tax on life insurance bonds held in a trust

Will trust containing life bonds. Units cancelled on second death. Chargeable event in name or dec'd

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The sole assets of the trust are three life insurance bonds with  total value of £93k. The trust has never been registered thus far – I believe when it was created this wasn’t a legal requirement. I hope the low value relative to the IHT thresholds means the 10 year declarations weren’t necessary.

The trust was created as a discretionary trust in 2001 in my stepfather's will - though with my mother as first trustee and the desired lifetime beneficiary. In 2002 during my divorce proceedings my Sister and I renounced our rights to benefit from the trust during our mother’s lifetime. In 2003 our mother unilaterally directed regular payments from the bonds to herself without needing the other trustees signatures. She continued to receive these monthly payments for the rest of her life.

Following my mother's death, I have been sent chargeable event certificates for the three bonds. They are in the name of my mother not my sister and myself as the other trustees.

On the basis that my mother had enjoyed a life interest in the trust / bonds and had effectively an interest in possession, I declared them to HMRC on form IHT400 and IHT 418 asking that tax on the transfer of the trust should be paid. However because the estate benefited from the residential nil band and the transfer of her husband's remaining nil band, the bonds did not trigger an inheritance tax payment.

What needs clarifying is:

  1. Can the chargeable events now be ignored by the trust because they are covered by the probate application as part of mum’s estate?
  2. Do the chargeable events need to be declared on a tax return on behalf of my mother – where top slicing would mean no tax over and above the notional 20% would be due?
  3. Do the chargeable events need to be declared in a trust tax return where they could incur a trustee tax of 45% minus the 20% notionally paid?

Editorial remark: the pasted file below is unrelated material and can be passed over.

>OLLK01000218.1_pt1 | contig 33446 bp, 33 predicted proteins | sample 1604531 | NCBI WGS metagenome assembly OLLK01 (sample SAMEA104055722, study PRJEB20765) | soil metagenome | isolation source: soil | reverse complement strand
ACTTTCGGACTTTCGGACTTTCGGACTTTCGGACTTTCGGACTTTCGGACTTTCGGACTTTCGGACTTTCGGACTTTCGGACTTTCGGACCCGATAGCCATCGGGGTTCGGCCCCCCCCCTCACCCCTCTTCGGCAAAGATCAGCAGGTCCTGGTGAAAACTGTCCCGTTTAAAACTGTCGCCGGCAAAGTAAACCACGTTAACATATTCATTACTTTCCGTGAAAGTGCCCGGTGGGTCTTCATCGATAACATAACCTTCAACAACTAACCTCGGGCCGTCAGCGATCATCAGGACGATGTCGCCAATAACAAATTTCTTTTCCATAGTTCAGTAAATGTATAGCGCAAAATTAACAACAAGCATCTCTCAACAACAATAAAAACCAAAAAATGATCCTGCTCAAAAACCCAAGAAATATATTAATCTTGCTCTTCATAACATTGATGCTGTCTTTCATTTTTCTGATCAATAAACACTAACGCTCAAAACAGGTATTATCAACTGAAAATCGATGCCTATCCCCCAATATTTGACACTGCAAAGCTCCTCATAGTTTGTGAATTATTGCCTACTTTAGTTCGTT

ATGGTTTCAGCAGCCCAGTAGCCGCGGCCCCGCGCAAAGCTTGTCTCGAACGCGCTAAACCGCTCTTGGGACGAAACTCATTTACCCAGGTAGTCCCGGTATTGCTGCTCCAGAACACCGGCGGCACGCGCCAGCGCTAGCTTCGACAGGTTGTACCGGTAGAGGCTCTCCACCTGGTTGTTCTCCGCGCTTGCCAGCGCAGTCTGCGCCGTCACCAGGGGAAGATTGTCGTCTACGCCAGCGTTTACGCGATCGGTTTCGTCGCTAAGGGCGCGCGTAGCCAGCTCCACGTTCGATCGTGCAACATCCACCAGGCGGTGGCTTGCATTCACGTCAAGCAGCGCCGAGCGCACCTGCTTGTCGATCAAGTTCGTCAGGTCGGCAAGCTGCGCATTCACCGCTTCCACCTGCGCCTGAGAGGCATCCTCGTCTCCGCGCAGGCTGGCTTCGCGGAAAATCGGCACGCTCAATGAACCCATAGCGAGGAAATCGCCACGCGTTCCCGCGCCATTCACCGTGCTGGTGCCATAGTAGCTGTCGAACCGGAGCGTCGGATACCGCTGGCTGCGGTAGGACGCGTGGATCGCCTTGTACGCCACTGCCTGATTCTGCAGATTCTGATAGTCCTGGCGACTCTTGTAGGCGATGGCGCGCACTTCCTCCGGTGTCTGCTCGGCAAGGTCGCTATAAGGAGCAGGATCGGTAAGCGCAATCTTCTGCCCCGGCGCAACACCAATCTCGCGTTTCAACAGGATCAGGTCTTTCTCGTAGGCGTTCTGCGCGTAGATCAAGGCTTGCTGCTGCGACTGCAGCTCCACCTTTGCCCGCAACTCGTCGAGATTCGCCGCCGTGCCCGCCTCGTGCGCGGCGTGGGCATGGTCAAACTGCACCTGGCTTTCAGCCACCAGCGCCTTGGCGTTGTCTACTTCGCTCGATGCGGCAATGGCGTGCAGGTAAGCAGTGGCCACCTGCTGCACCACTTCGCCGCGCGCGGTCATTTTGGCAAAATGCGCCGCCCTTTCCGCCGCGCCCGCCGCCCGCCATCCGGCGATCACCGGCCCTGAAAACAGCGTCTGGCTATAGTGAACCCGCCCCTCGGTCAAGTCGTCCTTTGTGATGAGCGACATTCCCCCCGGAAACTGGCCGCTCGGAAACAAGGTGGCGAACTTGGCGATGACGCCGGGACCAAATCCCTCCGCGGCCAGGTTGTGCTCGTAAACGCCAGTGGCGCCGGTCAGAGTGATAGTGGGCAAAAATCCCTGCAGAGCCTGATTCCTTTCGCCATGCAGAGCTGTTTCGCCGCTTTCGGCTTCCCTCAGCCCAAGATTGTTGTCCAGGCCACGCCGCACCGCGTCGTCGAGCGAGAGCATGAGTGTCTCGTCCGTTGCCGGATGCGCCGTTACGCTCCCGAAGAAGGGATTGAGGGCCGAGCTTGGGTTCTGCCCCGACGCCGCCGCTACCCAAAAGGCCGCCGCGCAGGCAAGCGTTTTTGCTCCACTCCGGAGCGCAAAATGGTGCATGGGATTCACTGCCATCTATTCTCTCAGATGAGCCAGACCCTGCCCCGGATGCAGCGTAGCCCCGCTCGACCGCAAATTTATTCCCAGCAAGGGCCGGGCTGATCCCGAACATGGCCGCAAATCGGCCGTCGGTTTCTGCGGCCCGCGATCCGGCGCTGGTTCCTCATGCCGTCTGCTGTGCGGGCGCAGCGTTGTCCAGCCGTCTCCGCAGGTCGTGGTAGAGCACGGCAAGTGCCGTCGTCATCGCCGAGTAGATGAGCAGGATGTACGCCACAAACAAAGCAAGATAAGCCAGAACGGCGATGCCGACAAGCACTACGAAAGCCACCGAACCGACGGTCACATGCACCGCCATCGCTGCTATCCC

4. If the trust has to pay trustee tax, then how does it frank the payment so the tax can be reclaimed by the beneficiaries? I am a french tax resident and my sister is a non tax payer.

Replies (4)

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By Tax Dragon
18th Apr 2018 21:06

You have joined here today, may be you do not know how this site works. Are you expecting an answer or a fee quote?

Anyway it's 3 - trust tax at 45%. I'm not entirely convinced by the past treatment but possibly no harm came of that.

Thanks (1)
Replying to Tax Dragon:
By JBSelf
19th Apr 2018 10:03

Yes I was hoping for answers. Thanks for yours.

If someone knows how the trust can issue a tax credit to the beneficiaries so it can be reclaimed or some other way to mitigate the tax then a fee quote could be interesting.

Otherwise the beneficiaries end up paying a 45% tax rate for which they are normally not liable and this seems neither just nor reasonable.

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By Vaughan Blake1
19th Apr 2018 10:41

I suspect that a trust expert knows the answer! Why not set up a meeting with one?

Thanks (1)
Replying to Vaughan Blake1:
By JBSelf
19th Apr 2018 11:47

Thanks. I'm sure intelligent minds have already applied themselves to this type of situation.

I just need to find one who can offer a positive outcome. Is there someone you would suggest?

Thanks (0)